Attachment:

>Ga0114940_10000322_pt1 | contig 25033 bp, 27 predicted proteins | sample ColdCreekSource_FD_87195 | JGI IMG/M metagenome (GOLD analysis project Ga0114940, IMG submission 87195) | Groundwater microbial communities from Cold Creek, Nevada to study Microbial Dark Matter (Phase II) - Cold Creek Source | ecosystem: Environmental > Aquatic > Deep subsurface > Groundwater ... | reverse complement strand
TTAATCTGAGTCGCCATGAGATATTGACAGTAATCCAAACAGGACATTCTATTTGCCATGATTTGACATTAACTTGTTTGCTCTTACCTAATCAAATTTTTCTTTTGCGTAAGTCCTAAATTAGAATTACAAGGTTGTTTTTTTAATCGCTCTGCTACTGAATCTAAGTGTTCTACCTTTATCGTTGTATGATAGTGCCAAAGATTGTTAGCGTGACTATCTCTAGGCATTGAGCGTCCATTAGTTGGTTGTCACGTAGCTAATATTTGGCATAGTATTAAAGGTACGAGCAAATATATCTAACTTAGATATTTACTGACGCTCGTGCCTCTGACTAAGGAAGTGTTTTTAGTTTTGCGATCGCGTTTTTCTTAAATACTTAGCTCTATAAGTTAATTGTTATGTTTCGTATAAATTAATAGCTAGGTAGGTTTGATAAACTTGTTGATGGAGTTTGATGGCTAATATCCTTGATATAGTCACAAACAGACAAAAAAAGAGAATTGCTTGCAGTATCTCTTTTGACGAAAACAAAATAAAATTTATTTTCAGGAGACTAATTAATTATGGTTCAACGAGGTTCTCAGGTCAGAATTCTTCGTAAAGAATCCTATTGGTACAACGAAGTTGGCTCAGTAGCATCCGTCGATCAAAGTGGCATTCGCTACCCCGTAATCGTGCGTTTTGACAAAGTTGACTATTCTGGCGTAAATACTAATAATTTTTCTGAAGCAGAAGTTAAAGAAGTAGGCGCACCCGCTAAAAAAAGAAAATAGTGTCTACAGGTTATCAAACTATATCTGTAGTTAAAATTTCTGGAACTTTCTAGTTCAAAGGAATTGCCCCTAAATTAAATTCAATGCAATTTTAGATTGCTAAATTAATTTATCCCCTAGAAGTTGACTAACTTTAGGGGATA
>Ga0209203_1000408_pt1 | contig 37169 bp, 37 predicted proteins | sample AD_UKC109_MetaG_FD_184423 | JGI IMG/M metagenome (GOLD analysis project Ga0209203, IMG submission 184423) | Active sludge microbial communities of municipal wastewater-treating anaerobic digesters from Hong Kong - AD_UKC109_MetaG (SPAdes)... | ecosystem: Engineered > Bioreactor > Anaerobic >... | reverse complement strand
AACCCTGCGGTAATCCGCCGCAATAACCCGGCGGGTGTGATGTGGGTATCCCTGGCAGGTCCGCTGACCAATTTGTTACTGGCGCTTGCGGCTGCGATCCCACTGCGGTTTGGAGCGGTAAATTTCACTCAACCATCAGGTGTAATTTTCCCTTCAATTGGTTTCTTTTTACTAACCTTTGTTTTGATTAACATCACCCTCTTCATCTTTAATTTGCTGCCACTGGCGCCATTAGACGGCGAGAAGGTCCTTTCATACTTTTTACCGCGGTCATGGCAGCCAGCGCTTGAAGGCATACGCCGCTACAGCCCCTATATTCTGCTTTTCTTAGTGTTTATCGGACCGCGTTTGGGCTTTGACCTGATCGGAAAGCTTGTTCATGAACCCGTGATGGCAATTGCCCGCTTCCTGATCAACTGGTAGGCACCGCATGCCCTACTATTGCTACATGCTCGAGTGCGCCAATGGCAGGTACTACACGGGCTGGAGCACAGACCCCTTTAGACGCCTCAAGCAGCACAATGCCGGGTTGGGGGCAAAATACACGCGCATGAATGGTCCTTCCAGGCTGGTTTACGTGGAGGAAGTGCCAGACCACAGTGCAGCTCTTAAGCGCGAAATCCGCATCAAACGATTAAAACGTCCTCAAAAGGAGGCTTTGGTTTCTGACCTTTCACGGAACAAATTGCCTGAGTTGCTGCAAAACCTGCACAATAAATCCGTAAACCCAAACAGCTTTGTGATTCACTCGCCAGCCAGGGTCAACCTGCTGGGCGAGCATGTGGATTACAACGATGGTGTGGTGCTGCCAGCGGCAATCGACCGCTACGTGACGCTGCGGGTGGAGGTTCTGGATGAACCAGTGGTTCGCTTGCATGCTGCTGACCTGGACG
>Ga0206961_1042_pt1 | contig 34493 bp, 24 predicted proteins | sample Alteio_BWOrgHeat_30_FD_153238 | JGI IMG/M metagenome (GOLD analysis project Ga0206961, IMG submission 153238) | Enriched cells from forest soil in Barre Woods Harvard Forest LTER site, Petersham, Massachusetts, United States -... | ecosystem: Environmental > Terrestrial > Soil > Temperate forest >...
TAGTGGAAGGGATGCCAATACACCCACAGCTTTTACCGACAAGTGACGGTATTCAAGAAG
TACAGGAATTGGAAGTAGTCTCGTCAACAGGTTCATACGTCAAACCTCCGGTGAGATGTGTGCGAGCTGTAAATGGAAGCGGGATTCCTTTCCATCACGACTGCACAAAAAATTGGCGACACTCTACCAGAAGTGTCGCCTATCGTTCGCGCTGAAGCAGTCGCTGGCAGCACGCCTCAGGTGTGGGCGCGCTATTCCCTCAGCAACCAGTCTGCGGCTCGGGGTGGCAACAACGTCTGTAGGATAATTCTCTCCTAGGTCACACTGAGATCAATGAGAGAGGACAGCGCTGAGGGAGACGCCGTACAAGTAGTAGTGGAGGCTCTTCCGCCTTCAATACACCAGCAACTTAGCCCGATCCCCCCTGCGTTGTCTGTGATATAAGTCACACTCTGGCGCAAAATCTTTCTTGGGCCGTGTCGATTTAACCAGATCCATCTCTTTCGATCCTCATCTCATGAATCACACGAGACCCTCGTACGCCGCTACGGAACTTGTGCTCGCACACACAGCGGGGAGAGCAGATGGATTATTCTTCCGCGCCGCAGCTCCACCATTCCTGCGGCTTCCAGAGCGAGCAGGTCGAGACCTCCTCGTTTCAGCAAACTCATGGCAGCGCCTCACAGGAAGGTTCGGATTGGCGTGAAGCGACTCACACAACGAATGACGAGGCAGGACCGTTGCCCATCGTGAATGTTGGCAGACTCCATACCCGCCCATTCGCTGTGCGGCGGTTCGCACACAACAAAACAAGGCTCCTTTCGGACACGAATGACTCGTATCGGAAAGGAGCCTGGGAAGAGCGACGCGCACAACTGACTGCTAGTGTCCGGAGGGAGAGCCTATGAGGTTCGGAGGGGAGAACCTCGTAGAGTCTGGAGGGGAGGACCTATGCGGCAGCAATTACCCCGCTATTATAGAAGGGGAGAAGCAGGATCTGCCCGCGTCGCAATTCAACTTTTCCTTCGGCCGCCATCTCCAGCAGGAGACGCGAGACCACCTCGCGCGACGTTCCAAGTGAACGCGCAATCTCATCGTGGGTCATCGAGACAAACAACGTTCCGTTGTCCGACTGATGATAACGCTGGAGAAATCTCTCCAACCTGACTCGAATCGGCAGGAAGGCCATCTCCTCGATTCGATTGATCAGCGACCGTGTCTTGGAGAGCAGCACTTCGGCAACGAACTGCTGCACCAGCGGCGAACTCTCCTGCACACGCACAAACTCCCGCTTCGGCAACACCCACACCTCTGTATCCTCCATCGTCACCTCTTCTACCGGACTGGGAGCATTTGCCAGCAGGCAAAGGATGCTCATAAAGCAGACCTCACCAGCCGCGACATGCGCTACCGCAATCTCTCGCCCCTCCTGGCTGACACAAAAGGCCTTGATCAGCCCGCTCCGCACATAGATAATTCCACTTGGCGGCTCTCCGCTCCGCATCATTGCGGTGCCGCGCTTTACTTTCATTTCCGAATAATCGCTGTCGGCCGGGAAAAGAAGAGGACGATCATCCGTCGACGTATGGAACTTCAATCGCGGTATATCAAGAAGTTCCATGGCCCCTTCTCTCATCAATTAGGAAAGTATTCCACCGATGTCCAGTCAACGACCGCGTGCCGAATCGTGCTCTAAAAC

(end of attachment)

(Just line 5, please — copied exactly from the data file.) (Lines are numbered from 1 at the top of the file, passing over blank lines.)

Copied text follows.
>Ga0206961_1042_pt1 | contig 34493 bp, 24 predicted proteins | sample Alteio_BWOrgHeat_30_FD_153238 | JGI IMG/M metagenome (GOLD analysis project Ga0206961, IMG submission 153238) | Enriched cells from forest soil in Barre Woods Harvard Forest LTER site, Petersham, Massachusetts, United States -... | ecosystem: Environmental > Terrestrial > Soil > Temperate forest >...